In the same pan you cooked the corn in, put the remaining 1/2 tablespoon olive oil, and once hot saute the zucchini for about 5 minutes.  Put in the remaining corn to cook.

When your pasta is finished cooking, drain and stir into the pan with the zucchini and corn.

To serve, split the pasta/zucchini/corn mixture into two bowls, then top with 1/2 the corn pesto on each serving.  Sprinkle with a little Parmesan if you wan.

Tuesday, July 3, 2012


Expose yourself to your deepest fear; after that, fear has no power, and the fear of freedom shrinks and vanishes. You are free.
Jim Morrison

Have you ever heard the saying “Do something that scares you every day?” Honestly, I think it is one of the stupidest sayings I have ever heard, and really makes no sense.  I mean, how is it even possible to do something every single day that scares you, unless you are afraid of almost everything?  Well, despite the way I feel about that saying, I do think it is important to try things that scare you every once in a while.  New experiences are great, and not trying something just because it is scary doesn’t seem like a very fun way to live your life.  Plus, exposure therapy is a great way to get over those things that do scare you. I never want to miss out on experiencing something cool just because it is scary!
My husband letting the Lorikeets drink.
                There are a few things I am afraid of, and have decided to partake in activities that will help me deal with those fears this summer.  In the past I have done things to help with my fear of birds (I love to look at them, but they seem to like to randomly attack me for no reason!) Hanging out in the bird house at the Portland Zoo really helped me deal with them, although I still wouldn’t want one as a pet.  I also visit butterfly houses every chance I get, because they kind of freak me out a little as well.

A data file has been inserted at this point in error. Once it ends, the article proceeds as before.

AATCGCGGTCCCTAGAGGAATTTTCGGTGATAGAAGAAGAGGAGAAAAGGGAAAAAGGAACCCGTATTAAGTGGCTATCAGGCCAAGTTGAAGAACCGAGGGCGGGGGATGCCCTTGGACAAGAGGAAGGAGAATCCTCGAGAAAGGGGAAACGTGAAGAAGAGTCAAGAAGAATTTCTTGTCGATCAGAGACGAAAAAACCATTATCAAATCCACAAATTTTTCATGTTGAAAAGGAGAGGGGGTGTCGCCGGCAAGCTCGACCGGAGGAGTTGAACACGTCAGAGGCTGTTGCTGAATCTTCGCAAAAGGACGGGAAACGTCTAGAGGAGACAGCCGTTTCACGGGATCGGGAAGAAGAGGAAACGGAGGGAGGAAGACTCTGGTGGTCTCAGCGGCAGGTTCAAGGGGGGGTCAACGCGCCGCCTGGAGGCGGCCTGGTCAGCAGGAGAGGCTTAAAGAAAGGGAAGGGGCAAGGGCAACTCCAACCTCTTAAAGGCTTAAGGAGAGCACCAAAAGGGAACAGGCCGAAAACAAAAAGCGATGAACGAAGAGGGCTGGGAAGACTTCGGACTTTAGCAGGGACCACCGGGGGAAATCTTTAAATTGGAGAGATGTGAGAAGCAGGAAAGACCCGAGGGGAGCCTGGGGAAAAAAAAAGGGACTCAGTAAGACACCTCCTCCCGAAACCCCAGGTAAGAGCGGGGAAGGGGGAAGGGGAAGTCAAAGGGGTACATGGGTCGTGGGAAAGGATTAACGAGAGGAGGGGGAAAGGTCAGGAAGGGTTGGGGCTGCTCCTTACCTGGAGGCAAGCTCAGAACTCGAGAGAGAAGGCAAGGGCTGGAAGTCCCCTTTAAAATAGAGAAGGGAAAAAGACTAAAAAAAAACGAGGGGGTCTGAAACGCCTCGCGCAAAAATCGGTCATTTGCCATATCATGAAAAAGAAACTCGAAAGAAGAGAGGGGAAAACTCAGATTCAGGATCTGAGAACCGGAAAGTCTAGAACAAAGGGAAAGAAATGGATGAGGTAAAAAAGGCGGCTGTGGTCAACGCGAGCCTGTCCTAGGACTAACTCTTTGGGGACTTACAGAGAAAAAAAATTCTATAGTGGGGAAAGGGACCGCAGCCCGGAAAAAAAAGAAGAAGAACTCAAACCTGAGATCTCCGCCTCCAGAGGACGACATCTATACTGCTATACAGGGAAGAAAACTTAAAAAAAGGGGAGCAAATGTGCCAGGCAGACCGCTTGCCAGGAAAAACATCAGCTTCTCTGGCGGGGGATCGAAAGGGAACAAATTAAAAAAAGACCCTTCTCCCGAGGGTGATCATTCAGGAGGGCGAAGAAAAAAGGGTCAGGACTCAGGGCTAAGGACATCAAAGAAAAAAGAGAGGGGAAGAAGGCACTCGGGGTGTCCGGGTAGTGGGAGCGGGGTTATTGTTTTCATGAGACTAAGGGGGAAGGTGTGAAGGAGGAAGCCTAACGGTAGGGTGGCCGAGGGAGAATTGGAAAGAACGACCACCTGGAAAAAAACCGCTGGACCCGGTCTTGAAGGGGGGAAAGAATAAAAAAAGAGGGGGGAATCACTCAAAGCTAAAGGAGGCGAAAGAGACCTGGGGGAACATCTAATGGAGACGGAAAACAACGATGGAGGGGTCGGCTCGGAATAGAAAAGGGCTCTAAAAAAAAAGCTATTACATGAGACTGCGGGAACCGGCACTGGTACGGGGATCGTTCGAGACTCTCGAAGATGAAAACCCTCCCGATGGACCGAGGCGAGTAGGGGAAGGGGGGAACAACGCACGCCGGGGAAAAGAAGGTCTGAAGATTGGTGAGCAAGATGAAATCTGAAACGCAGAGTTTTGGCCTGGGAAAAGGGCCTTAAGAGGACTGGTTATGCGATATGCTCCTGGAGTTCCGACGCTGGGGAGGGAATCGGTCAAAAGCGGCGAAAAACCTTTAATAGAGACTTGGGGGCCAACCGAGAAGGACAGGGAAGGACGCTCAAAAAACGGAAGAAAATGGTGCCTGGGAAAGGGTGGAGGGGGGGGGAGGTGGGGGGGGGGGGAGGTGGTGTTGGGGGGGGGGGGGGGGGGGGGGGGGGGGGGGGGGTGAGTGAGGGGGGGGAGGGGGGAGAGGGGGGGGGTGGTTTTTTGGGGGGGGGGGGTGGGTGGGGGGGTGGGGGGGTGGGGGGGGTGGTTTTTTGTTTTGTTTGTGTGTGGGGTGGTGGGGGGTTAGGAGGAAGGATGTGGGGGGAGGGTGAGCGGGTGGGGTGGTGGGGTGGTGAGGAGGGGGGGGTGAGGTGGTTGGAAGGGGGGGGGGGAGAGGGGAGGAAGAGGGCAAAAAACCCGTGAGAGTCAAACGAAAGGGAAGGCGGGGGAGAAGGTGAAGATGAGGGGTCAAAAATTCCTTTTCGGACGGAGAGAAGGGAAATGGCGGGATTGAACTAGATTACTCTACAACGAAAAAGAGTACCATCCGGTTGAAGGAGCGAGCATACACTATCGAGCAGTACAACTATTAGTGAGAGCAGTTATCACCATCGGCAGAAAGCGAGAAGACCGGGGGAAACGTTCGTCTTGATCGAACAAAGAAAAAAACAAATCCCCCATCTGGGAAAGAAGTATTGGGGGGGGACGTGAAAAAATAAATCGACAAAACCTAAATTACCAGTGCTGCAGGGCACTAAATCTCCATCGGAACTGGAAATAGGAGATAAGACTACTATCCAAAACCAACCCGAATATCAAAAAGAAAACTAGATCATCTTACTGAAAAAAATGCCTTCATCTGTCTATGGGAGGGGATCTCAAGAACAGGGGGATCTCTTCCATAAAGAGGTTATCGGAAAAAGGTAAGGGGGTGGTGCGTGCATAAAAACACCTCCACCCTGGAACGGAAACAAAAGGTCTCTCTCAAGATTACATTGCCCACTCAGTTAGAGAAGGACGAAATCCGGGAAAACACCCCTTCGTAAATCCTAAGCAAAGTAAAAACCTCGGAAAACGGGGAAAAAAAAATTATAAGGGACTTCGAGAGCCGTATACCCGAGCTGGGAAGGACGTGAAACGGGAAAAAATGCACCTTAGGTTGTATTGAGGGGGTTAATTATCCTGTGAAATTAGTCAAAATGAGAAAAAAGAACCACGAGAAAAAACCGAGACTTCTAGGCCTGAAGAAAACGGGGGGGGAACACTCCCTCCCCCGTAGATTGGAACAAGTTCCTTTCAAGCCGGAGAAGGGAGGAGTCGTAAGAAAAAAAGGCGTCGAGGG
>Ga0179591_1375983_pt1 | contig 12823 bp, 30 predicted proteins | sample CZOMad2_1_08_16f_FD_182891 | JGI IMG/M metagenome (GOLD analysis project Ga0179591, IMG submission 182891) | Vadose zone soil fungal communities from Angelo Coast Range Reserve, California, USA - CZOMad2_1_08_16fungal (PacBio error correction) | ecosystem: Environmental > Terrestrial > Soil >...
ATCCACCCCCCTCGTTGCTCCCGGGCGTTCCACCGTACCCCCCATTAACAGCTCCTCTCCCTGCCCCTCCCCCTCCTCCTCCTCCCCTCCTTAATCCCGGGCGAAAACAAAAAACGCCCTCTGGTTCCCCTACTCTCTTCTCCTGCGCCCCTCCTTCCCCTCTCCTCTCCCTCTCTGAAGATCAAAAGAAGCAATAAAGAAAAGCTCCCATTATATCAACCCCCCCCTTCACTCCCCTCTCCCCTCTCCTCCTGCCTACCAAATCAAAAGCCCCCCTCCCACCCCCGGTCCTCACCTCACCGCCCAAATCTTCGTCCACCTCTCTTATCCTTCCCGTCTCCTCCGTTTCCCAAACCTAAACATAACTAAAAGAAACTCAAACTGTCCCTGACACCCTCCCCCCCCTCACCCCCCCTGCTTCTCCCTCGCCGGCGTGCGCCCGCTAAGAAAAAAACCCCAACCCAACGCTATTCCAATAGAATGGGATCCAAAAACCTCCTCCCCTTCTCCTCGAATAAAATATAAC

I don’t have the best body image, and have never had the confidence to wear a bikini, no matter what my weight.  I was out this weekend, and saw the cutest bikini in the window of a store, and decided I need to get over my fear and buy it.  I tried it on, and the bottoms have great coverage to hide some of my least-favorite body parts, and the top seemed pretty flattering so I decided to go for it.  Hopefully I will feel the same once I am actually walking onto the beach in it! In reality, I don’t sit at the beach looking at other people and judging what they are wearing, so I hope most people would not be judging me.
Me swinging on the trapeze!
One of my other fears is ladders.  I don’t even like going in my attic because climbing the ladder freaks me out.  I have already done some work on my fear of ladders by taking 2 trapeze classes, where you have to climb up a pretty tall ladder to get to the platform that you then have to swing off of. Even though you had to climb the ladder several times in each class, it still scared me by the end of the class almost as much as it did in the beginning, so clearly I need to work more on this fear.